eat. And I suppose that's reallythe goal and the promise of our country

is to be able to have sucha diverse population, with so many people
from different ethnicities, different religions,different areas of economy. If we can
all get together and see each otherfor who we are, the essence of
who we are, then we certainlywould be better for it. Thank you
so much for joining us here today. Abby Stammelman Hockey, Executive Director of

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On June eighth of this month atthe Marion Anderson Hall at the Kimmel Center
for the Performing Arts. In fact, that hall will be premiering for the
first time under its new name,honoring the great opera singer and civil rights
leader Marian Anderson is going to bean extraordinary concert with Grammy, Emmy and

Golden Globe Award winning and Academy Awardnominated artist, actor and producer Queen Latifah.
She's hosting the concert with performances bymusic and artistic director Yanique Nazik Sagan
and the Philadelphia Orchestra with soprano AngelBlue, actress and singer Odra McDonald,
soprano Latonia Moore, and jazz pianistMarcus Roberts. In fact, Marcus Roberts

is joining us right now. AndMarcus, thank you so much. And
I understand that all of the peoplethat are performing are in some ways a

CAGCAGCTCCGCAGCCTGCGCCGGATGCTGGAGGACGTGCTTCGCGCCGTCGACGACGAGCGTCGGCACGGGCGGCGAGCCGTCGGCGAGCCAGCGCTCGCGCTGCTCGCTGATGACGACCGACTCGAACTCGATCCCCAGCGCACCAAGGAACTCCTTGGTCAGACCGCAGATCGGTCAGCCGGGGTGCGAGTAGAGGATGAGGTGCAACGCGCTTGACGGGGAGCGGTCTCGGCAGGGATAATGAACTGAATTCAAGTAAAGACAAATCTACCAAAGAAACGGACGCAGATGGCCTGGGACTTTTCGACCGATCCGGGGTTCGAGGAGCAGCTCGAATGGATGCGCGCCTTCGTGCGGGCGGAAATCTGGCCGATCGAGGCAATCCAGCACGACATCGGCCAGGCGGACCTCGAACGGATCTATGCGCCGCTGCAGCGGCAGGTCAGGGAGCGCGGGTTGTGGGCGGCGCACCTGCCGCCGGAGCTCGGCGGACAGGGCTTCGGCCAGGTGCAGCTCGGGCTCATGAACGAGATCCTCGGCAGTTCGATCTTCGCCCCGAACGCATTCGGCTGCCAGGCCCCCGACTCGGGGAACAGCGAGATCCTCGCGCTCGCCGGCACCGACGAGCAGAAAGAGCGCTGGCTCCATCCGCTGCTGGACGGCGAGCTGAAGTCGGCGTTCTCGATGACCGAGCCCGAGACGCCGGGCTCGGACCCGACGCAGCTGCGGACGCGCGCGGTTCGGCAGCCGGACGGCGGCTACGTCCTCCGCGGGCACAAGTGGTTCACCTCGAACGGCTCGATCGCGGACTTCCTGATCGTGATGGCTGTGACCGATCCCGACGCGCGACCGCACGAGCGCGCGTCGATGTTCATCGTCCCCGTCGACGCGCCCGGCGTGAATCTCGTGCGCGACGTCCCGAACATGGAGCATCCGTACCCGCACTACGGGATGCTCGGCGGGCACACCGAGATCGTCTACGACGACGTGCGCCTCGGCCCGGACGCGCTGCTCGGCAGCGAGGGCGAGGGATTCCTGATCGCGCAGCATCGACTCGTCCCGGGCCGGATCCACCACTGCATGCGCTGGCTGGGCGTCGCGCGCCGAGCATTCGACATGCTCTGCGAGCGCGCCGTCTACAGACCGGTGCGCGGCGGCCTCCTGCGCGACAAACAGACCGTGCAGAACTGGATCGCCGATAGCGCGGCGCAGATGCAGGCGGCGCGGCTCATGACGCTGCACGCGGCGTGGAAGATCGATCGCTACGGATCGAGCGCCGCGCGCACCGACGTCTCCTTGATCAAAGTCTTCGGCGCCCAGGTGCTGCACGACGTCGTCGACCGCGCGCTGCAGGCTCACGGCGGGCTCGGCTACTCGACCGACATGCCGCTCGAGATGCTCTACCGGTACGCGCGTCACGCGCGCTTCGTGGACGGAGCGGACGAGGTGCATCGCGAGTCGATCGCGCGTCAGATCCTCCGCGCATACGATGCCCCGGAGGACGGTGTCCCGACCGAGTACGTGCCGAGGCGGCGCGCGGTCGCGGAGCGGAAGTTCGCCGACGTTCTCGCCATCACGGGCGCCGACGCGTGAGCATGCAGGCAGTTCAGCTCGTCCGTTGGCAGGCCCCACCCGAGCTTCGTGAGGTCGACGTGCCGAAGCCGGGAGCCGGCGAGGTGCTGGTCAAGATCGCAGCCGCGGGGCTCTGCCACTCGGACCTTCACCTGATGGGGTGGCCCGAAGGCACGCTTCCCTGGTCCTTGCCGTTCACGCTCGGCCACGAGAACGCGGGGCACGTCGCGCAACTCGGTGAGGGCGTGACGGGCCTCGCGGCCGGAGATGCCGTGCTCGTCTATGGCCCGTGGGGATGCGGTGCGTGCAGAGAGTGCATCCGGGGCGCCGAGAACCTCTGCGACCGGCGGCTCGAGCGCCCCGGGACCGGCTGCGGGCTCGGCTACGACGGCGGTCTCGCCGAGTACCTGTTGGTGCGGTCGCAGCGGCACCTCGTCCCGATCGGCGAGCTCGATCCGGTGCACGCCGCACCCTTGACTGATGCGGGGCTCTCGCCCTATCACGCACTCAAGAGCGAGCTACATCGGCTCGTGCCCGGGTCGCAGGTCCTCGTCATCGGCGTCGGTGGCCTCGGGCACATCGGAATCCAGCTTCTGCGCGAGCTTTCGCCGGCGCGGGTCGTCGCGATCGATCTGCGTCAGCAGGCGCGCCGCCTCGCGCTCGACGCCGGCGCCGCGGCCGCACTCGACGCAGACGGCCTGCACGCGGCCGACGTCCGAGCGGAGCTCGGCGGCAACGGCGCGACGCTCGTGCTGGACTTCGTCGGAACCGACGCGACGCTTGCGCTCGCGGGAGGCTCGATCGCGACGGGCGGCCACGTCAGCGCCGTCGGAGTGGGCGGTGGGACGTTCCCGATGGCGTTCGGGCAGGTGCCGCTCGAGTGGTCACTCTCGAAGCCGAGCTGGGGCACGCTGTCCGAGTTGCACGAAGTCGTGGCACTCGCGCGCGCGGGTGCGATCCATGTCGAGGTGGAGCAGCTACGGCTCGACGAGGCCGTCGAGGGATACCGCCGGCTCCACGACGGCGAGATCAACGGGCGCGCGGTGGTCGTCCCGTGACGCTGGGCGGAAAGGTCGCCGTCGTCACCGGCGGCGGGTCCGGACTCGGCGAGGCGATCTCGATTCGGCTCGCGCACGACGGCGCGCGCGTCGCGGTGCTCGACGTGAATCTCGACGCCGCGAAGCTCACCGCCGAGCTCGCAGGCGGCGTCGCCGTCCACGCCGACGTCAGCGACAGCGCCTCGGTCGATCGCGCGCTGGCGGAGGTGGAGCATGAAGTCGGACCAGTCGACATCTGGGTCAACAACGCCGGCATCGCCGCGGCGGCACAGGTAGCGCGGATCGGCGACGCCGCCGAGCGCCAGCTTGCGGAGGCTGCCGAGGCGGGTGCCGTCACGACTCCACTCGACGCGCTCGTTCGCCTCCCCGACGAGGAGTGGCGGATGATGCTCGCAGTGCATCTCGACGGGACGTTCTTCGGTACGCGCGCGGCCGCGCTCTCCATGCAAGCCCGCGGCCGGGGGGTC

trailblazer in their fields. Tell usmore, well, yes, well,
you figure it's a momentous occasion.It's a great orchestra commemorating and giving honor
to one of the greatest singers periodof the twentieth century. And of course

all of us who are participating wantto honor her in our own way,
through our own struggles and things thatwe've had to endure and go through,
still seek a certain level of excellence. But most importantly the purpose of a
concert is so that the people cancome and get away from their troubles for
a little bit and enjoy some goodmusic. And that's what we're there to

do. Well, you are arenot only a pianist, but you're also
a composer, and you have beenhailed as the genius of the modern piano.
And you're also fun. You're alsohighlighted on sixty Minutes profiling your life
and in a segment entitled the Virtuoso. You have come an extraordinarily long way

from your early roots in Jacksonville andat the Florida School for the Deaf and
Blind to your amazing career as amodern jazz musician. Tell us a little
more about the inspiration for your journey, because you are, in fact a
trailblazer in your own right. Well, thank you so much. Well,
yes, I am from Jacksonville,Florida. I started off playing in church

by ear. I took piano finallyfrom a piano teacher when I was around
twelve or so. When I usedto play in church, that's really when